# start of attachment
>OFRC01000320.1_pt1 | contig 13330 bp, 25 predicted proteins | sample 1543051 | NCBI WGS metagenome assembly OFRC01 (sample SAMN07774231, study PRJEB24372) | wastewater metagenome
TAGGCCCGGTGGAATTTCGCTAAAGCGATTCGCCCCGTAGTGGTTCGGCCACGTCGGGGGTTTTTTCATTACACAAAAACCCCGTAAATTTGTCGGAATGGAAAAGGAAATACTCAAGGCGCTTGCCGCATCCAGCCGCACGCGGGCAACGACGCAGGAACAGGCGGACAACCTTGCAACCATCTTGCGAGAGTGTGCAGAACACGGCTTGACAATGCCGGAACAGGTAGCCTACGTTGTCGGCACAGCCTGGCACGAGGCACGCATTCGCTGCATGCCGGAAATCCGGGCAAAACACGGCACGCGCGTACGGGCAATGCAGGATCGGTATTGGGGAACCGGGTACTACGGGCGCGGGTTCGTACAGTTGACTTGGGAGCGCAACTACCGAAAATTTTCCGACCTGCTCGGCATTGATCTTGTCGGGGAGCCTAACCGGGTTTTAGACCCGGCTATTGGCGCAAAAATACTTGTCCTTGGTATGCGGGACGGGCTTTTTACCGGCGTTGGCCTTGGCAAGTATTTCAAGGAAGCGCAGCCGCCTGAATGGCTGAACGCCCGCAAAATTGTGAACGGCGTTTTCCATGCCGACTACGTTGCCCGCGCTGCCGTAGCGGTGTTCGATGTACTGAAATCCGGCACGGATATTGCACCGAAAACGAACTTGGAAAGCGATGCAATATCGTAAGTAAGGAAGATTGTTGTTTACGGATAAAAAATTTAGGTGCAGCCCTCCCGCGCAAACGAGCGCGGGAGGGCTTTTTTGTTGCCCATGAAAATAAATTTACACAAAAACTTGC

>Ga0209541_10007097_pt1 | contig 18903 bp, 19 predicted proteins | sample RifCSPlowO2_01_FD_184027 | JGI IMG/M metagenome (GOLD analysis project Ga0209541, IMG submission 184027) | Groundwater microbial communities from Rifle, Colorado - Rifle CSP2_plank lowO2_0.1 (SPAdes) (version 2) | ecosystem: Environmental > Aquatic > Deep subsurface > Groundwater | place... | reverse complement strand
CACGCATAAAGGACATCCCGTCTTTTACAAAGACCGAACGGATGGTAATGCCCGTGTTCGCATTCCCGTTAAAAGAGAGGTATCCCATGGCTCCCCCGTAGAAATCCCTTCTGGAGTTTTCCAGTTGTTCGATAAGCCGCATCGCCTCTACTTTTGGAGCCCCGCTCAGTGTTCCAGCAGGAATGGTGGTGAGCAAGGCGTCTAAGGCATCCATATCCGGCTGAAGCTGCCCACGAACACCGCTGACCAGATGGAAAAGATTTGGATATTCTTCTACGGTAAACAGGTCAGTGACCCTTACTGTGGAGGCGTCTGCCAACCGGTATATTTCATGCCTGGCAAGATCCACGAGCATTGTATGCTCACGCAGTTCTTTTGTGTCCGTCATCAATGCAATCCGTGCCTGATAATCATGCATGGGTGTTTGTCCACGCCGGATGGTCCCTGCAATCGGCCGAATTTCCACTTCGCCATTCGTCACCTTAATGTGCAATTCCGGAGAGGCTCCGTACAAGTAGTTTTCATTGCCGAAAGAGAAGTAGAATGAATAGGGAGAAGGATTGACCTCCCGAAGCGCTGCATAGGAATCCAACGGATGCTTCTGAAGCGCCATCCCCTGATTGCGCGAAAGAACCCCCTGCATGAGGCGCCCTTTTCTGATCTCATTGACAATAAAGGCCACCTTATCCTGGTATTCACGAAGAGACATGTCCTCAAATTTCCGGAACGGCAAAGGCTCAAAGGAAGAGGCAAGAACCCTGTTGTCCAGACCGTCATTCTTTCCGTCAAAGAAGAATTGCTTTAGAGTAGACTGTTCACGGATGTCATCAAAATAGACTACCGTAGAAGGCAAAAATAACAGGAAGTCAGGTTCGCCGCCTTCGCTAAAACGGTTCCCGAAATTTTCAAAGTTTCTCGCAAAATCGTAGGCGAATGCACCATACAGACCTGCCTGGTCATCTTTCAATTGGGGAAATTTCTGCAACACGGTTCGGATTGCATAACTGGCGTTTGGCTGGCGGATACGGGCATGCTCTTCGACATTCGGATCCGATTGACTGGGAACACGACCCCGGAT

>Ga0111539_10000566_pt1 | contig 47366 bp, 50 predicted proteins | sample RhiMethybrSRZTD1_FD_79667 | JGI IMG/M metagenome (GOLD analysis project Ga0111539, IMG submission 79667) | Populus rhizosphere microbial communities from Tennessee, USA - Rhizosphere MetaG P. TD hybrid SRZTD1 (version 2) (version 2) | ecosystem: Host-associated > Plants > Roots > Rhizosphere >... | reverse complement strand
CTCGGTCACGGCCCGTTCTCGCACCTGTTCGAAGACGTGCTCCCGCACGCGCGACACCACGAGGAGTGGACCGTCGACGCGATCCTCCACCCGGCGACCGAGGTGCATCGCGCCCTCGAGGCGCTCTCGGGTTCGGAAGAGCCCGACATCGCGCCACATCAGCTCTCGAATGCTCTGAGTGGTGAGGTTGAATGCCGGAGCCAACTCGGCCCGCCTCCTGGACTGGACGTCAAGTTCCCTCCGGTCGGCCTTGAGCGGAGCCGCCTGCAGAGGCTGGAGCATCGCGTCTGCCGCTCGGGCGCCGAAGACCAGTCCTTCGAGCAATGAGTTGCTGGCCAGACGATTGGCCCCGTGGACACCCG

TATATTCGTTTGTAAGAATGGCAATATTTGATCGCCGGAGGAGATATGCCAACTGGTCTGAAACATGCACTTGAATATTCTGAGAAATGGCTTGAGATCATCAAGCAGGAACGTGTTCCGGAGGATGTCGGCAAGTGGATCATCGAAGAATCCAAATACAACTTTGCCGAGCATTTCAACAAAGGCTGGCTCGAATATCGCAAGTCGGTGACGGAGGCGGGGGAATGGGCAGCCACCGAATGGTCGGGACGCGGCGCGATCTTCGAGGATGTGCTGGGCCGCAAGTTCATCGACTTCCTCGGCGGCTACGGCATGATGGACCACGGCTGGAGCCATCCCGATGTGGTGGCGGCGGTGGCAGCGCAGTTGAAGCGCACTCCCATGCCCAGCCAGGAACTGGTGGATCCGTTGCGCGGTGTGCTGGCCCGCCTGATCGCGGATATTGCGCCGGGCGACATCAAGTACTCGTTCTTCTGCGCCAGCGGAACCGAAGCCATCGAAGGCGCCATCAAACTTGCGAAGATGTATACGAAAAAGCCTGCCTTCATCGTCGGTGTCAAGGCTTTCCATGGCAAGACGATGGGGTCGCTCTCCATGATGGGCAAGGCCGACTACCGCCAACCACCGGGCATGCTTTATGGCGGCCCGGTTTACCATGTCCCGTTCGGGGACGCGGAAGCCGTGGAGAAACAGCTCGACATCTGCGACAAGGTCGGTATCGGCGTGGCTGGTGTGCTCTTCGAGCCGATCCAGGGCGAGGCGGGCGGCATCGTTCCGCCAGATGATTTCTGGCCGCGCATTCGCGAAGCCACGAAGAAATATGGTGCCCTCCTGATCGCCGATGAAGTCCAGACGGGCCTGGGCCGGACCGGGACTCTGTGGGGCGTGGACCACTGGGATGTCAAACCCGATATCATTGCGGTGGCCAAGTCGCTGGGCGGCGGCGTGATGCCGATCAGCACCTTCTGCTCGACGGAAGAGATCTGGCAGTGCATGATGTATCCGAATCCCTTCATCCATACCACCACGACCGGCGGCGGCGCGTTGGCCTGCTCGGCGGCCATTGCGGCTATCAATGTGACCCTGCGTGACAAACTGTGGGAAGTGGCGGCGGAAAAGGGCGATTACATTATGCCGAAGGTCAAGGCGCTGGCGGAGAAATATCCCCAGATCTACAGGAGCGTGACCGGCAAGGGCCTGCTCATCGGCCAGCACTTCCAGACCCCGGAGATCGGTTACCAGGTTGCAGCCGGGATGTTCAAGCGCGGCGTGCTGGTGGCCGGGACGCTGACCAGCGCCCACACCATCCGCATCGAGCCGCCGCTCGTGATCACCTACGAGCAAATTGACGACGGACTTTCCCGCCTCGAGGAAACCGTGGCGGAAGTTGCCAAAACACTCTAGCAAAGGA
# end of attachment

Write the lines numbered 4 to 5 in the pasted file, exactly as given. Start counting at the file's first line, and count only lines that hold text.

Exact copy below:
CACGCATAAAGGACATCCCGTCTTTTACAAAGACCGAACGGATGGTAATGCCCGTGTTCGCATTCCCGTTAAAAGAGAGGTATCCCATGGCTCCCCCGTAGAAATCCCTTCTGGAGTTTTCCAGTTGTTCGATAAGCCGCATCGCCTCTACTTTTGGAGCCCCGCTCAGTGTTCCAGCAGGAATGGTGGTGAGCAAGGCGTCTAAGGCATCCATATCCGGCTGAAGCTGCCCACGAACACCGCTGACCAGATGGAAAAGATTTGGATATTCTTCTACGGTAAACAGGTCAGTGACCCTTACTGTGGAGGCGTCTGCCAACCGGTATATTTCATGCCTGGCAAGATCCACGAGCATTGTATGCTCACGCAGTTCTTTTGTGTCCGTCATCAATGCAATCCGTGCCTGATAATCATGCATGGGTGTTTGTCCACGCCGGATGGTCCCTGCAATCGGCCGAATTTCCACTTCGCCATTCGTCACCTTAATGTGCAATTCCGGAGAGGCTCCGTACAAGTAGTTTTCATTGCCGAAAGAGAAGTAGAATGAATAGGGAGAAGGATTGACCTCCCGAAGCGCTGCATAGGAATCCAACGGATGCTTCTGAAGCGCCATCCCCTGATTGCGCGAAAGAACCCCCTGCATGAGGCGCCCTTTTCTGATCTCATTGACAATAAAGGCCACCTTATCCTGGTATTCACGAAGAGACATGTCCTCAAATTTCCGGAACGGCAAAGGCTCAAAGGAAGAGGCAAGAACCCTGTTGTCCAGACCGTCATTCTTTCCGTCAAAGAAGAATTGCTTTAGAGTAGACTGTTCACGGATGTCATCAAAATAGACTACCGTAGAAGGCAAAAATAACAGGAAGTCAGGTTCGCCGCCTTCGCTAAAACGGTTCCCGAAATTTTCAAAGTTTCTCGCAAAATCGTAGGCGAATGCACCATACAGACCTGCCTGGTCATCTTTCAATTGGGGAAATTTCTGCAACACGGTTCGGATTGCATAACTGGCGTTTGGCTGGCGGATACGGGCATGCTCTTCGACATTCGGATCCGATTGACTGGGAACACGACCCCGGAT

>Ga0111539_10000566_pt1 | contig 47366 bp, 50 predicted proteins | sample RhiMethybrSRZTD1_FD_79667 | JGI IMG/M metagenome (GOLD analysis project Ga0111539, IMG submission 79667) | Populus rhizosphere microbial communities from Tennessee, USA - Rhizosphere MetaG P. TD hybrid SRZTD1 (version 2) (version 2) | ecosystem: Host-associated > Plants > Roots > Rhizosphere >... | reverse complement strand